Amy and Ano are identical twins who were split up and sold shortly after birth.
They were victims of a child-trafficking market but reunited after finding each other on TikTok.
Up to 100,000 babies may have been stolen from the 1950s to 2005, a journalist estimated.
Identical twins who were separated and sold shortly after birth reunited after finding each other on TikTok, the BBC reported.
The pair had a remarkable reunion after confronting their families about their seemingly mysterious similarities and eventually tracked down a sister and birth mother via DNA tests.
After traveling to Germany to meet their biological mother, Aza, they were told that hospital staff had falsely informed her that the twins died shortly after birth.
Their story led them to realize they were two of thousands of children stolen as part of a child-trafficking scheme in the former Soviet republic of Georgia, per the report.
The story of Amy Khvitia and Ano Sartania's reunion began after Amy, then 12, noticed a girl who looked just like her on an episode of Georgia's Got Talent.
"Everyone was calling my mum and asking: 'Why is Amy dancing under another name?'" she said, per the BBC.
But her mother simply told her that "everyone has a doppelganger."
Years later, 19-year-old Ano was sent a TikTok Amy had posted of herself and tried to track her down because she found it "cool" how similar they looked.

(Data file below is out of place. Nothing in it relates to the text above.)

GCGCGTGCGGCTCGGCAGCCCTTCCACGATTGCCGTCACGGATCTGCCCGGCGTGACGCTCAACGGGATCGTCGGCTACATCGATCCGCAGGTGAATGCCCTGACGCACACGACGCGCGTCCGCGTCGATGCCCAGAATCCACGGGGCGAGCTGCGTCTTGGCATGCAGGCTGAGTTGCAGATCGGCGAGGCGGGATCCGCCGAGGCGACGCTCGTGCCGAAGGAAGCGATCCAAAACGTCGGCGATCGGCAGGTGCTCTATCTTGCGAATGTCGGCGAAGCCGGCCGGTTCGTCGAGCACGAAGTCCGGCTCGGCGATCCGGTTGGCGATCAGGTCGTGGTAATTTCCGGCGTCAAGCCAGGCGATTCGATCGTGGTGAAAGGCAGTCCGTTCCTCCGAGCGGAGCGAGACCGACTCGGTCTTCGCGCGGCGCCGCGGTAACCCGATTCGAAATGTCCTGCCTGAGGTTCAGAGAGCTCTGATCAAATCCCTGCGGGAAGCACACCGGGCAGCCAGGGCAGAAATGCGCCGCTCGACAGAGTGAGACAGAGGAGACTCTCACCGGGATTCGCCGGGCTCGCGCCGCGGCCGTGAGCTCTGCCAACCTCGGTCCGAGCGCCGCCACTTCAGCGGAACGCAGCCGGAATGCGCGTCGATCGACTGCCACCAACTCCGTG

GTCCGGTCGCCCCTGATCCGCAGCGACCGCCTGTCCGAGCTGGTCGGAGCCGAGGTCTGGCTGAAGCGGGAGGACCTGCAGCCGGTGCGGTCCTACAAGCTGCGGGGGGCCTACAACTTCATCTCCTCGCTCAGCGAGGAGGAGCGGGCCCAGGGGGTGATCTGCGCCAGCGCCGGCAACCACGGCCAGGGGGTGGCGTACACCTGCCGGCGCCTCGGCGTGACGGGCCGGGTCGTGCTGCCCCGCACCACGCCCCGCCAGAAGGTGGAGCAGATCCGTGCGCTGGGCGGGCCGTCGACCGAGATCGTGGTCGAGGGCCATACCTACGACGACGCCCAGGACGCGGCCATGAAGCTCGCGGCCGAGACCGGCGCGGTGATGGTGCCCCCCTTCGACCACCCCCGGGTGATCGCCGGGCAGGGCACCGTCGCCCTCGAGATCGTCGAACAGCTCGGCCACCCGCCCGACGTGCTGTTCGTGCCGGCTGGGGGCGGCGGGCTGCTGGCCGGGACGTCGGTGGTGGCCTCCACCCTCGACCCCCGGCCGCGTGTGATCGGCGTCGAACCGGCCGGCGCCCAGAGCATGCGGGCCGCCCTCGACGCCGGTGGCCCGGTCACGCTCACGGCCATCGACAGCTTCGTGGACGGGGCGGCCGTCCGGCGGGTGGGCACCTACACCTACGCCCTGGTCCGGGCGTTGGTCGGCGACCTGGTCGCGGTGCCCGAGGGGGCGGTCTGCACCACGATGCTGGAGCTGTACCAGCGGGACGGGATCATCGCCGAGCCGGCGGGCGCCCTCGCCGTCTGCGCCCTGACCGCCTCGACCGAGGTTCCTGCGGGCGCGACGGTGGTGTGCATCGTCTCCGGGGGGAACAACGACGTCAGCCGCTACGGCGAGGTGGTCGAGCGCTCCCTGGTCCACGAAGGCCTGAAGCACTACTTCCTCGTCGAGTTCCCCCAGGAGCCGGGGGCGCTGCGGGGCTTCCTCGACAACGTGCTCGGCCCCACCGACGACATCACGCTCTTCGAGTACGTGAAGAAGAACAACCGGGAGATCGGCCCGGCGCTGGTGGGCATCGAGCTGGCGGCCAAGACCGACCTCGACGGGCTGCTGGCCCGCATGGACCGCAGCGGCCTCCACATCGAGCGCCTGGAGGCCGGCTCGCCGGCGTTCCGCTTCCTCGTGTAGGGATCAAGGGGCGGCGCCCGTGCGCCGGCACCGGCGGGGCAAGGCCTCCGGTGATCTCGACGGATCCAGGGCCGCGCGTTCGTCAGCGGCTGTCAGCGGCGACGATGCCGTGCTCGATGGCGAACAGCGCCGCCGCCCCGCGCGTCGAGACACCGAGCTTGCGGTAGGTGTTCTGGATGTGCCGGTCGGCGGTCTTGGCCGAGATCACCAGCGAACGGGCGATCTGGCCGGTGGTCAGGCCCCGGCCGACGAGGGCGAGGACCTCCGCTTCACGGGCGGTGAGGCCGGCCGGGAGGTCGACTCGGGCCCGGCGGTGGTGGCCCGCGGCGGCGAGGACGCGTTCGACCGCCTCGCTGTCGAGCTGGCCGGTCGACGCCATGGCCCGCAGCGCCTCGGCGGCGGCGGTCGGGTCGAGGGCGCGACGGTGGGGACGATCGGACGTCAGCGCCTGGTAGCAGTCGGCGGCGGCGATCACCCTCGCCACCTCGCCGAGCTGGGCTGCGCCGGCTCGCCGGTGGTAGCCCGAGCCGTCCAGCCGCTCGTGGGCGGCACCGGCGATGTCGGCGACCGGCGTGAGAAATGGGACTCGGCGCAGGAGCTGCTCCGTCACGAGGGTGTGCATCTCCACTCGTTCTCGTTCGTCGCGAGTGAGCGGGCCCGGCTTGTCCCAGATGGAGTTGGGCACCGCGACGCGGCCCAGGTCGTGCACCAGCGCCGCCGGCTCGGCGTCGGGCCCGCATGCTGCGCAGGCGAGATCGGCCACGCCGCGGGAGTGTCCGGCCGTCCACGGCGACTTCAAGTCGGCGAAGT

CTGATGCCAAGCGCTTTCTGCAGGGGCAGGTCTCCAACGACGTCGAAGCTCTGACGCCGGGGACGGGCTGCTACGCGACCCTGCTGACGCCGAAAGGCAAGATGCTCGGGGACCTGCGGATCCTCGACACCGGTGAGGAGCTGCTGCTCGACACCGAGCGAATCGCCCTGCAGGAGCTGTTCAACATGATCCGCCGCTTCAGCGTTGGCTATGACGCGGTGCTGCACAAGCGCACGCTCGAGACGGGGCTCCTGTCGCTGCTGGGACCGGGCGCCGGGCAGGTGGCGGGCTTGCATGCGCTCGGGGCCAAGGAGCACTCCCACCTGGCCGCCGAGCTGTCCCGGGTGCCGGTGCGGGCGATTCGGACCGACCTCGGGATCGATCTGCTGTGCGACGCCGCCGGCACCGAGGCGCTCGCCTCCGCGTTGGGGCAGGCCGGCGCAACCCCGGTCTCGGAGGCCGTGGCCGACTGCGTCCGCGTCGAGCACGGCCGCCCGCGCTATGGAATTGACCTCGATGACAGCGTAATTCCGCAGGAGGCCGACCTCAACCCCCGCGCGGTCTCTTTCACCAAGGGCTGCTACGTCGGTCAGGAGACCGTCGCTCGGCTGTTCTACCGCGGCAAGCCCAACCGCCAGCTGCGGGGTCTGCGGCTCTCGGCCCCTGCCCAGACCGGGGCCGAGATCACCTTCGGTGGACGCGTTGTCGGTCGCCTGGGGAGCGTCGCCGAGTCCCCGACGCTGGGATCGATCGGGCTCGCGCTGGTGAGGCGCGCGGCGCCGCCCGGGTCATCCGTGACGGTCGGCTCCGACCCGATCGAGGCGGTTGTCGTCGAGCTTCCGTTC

After connecting via Facebook, Amy reportedly "knew" it was the same girl she'd seen on the talent show seven years before.
After getting to know each other, they realized they had many similarities, including a genetic bone disease called dysplasia.
When they finally met in person, Amy said it was "like looking in a mirror" — and they decided to speak to their families about it.
They found out that they had been separately adopted in 2002 after their families had paid doctors for "unwanted" babies, the BBC reported.
Digging into their past, the twins joined Vedzeb, a Facebook group dedicated to reuniting families separated by suspected illegal adoptions.
Journalist Tamuna Museridze, who founded the group, estimated that up to 100,000 babies were stolen in Georgia from the 1950s to 2005 in a black market for adoptions.
Georgia began investigating child trafficking in 2022, but its government told the BBC that "very old and historic data has been lost."
According to the Office of the United Nations High Commissioner for Human Rights, "illegal adoptions violate multiple child rights norms and principles, including the best interests of the child, the principle of subsidiarity and the prohibition of improper financial gain."
It adds that those "principles are breached when the purpose of an adoption is to find a child for adoptive parents rather than a family for the child."
Business Insider contacted the Georgian Interior Ministry for comment.
Read the original article on Business Insider